- Functional reviews: the executive staff make short presentations on their objectives from the last board meeting, their progress against those objectives, and their objectives for the next board meeting. Four 15 minute sessions.
- Board business: this is where formal motions are passed, usually having to do with stock, audits, legal documents and benefit plans. 30 minutes.
- Board close (closed session, only external board members): the Chairman meets without the CEO and probes the board members for how they thought the meeting went, and what concerns they may have that should be addressed before the next board meeting. It is critical that the CEO not attend this session, so that board members can be candid with concerns. It is equally critical that the Chairman meet with the CEO afterwards to share these concerns and discuss how to address them. This is the mechanism for defusing board concerns before they become critical enough that the board. 15 minutes.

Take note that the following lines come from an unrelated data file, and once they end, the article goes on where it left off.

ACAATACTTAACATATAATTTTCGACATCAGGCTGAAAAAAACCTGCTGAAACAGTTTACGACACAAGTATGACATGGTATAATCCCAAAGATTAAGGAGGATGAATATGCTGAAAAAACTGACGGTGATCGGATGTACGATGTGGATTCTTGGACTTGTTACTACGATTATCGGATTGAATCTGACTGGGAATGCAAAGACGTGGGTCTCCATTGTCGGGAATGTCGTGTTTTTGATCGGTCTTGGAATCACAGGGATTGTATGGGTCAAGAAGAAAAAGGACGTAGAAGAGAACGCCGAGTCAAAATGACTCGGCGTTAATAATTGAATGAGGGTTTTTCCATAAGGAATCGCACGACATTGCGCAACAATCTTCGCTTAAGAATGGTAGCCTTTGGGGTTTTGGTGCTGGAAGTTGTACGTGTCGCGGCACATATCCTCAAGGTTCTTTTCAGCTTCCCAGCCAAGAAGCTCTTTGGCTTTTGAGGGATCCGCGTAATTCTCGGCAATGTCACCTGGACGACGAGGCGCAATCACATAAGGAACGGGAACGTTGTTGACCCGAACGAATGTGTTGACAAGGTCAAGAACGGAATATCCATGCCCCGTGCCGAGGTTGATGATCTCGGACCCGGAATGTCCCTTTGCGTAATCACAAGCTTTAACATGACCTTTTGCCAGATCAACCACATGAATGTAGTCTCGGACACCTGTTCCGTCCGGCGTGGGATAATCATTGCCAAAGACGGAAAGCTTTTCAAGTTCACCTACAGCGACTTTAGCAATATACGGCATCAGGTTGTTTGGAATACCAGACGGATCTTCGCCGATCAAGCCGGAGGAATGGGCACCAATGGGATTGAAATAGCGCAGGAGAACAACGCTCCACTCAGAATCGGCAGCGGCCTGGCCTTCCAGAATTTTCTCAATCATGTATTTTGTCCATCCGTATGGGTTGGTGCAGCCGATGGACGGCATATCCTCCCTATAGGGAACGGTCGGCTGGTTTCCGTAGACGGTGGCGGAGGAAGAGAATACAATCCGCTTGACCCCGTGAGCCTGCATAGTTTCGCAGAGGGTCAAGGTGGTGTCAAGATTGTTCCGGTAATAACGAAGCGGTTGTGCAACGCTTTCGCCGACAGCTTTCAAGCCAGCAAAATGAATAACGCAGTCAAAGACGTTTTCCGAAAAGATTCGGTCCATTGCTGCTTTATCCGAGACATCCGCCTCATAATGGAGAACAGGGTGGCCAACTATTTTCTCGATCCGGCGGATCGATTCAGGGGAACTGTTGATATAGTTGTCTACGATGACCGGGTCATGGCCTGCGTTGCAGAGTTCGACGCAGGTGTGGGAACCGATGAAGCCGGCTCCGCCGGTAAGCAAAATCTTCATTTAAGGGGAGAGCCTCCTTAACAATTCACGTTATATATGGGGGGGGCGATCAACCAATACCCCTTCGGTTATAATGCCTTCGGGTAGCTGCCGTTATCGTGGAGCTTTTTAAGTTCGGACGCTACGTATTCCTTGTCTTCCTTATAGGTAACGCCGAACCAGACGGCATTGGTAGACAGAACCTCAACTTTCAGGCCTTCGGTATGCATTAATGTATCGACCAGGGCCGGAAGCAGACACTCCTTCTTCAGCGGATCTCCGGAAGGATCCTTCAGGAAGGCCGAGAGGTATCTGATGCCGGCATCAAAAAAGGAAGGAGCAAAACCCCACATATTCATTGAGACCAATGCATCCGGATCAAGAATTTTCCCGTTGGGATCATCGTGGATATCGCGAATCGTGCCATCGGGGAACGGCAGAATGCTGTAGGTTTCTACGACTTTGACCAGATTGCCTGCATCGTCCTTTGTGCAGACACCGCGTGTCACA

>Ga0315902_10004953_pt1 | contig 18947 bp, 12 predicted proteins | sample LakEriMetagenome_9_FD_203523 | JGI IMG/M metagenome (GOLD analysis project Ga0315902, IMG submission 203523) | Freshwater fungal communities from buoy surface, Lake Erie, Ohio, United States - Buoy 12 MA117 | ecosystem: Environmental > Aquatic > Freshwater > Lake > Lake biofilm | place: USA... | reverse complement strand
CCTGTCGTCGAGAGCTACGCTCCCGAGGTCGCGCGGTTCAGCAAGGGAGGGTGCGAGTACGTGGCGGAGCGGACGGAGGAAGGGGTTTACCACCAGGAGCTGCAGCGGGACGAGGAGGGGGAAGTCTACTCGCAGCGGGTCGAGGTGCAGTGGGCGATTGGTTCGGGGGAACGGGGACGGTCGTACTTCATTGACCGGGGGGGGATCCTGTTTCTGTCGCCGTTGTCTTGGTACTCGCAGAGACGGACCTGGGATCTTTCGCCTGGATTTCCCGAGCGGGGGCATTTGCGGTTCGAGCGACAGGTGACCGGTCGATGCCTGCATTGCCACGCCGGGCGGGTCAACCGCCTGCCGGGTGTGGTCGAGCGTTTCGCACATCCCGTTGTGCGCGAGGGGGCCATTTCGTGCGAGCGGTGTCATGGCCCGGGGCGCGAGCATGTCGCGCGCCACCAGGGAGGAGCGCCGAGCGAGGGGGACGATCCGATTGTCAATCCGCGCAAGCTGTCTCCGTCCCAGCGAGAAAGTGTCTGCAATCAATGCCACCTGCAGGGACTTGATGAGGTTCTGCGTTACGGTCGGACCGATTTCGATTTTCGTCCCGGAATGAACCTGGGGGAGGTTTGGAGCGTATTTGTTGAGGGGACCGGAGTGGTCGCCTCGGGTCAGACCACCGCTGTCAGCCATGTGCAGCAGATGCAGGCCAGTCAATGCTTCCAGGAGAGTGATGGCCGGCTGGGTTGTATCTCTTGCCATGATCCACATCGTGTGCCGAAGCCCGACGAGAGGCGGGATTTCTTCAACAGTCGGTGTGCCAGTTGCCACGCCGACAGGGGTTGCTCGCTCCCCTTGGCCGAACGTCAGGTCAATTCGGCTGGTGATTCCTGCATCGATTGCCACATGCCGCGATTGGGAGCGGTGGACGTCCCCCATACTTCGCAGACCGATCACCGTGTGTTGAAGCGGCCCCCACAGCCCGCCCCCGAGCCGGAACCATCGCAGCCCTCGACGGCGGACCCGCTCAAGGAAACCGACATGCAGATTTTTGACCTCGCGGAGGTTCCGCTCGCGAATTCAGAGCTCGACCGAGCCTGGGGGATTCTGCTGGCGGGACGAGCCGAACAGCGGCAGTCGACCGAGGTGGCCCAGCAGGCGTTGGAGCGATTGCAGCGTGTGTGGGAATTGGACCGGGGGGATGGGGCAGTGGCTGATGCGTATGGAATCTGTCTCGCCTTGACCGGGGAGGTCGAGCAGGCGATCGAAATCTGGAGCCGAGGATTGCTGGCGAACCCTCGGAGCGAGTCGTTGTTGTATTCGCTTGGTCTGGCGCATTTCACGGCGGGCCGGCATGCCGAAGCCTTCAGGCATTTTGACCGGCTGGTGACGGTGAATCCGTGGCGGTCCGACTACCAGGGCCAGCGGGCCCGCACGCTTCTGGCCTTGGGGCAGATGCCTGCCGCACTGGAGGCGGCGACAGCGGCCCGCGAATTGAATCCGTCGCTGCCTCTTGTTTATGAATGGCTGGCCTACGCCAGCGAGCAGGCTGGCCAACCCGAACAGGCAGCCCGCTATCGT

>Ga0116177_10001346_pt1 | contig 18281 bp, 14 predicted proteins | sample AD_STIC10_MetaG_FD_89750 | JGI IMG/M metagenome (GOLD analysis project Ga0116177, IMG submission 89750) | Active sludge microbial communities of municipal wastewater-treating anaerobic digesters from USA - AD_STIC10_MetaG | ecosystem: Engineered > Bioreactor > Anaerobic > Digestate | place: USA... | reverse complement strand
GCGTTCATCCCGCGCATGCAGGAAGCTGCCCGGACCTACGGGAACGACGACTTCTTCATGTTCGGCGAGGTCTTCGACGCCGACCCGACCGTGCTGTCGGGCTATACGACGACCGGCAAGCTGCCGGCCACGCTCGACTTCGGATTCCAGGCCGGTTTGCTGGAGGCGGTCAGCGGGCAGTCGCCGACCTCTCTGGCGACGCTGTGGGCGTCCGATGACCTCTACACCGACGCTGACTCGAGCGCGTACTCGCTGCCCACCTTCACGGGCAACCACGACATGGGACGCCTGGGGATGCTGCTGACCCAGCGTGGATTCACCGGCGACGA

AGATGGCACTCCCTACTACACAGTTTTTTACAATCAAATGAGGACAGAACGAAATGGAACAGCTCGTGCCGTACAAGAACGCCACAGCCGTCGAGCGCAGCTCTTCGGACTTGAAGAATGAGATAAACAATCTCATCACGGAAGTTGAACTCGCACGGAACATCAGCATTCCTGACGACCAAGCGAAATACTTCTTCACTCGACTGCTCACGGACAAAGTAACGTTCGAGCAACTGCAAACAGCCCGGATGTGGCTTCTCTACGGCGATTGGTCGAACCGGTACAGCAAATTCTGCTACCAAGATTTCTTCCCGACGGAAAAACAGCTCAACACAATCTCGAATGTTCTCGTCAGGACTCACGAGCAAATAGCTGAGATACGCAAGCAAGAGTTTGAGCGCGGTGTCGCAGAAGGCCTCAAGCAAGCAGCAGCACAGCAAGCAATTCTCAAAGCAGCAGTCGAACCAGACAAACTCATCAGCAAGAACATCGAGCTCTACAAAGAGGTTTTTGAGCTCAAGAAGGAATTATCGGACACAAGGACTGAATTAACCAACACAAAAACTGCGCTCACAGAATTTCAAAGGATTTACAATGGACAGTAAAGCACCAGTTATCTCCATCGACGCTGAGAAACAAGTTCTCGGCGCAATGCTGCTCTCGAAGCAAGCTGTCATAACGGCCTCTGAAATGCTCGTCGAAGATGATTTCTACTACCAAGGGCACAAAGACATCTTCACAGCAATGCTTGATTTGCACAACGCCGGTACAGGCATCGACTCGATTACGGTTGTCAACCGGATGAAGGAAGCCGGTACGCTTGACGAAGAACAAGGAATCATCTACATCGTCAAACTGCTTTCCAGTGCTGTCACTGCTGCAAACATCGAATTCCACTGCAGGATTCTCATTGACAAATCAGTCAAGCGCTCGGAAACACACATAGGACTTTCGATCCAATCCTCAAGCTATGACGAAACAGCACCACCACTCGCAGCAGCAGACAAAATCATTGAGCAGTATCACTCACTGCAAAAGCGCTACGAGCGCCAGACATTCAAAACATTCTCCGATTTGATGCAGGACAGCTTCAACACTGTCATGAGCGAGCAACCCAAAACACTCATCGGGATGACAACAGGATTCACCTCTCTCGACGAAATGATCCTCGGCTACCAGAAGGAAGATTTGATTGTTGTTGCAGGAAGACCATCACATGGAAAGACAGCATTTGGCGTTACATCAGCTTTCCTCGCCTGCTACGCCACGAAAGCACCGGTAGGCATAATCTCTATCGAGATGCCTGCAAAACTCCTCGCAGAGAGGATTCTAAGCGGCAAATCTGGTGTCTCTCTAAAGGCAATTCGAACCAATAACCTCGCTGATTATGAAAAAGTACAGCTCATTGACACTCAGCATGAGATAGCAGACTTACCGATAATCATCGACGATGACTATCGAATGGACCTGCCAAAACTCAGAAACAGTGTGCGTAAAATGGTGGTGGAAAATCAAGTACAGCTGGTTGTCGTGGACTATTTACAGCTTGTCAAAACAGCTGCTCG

- Total time = 3 hours
One of the many soap boxes that I stand upon is the need for independent governance for companies. The issue that I come up against (and I suspect more of an issue downunder than stateside), is finding independents with both attributes;
1) An understanding of business in general
2) An understanding of the tech sector
It's the very reason that we're going to see a rapidly decreasing average age of board members over the next few years.
Ben - this is a good and laudable soapbox to stand on. One big problem is how people get onto boards - it is common to find the board dominated by investors who have neither a good understanding of business nor an understanding of the tech sector. At some point, taking money from someone who is going to be a liability on the board is a bad business decision, but it is hard to take this principled stand when you have only 2 weeks of cash left in your bank account!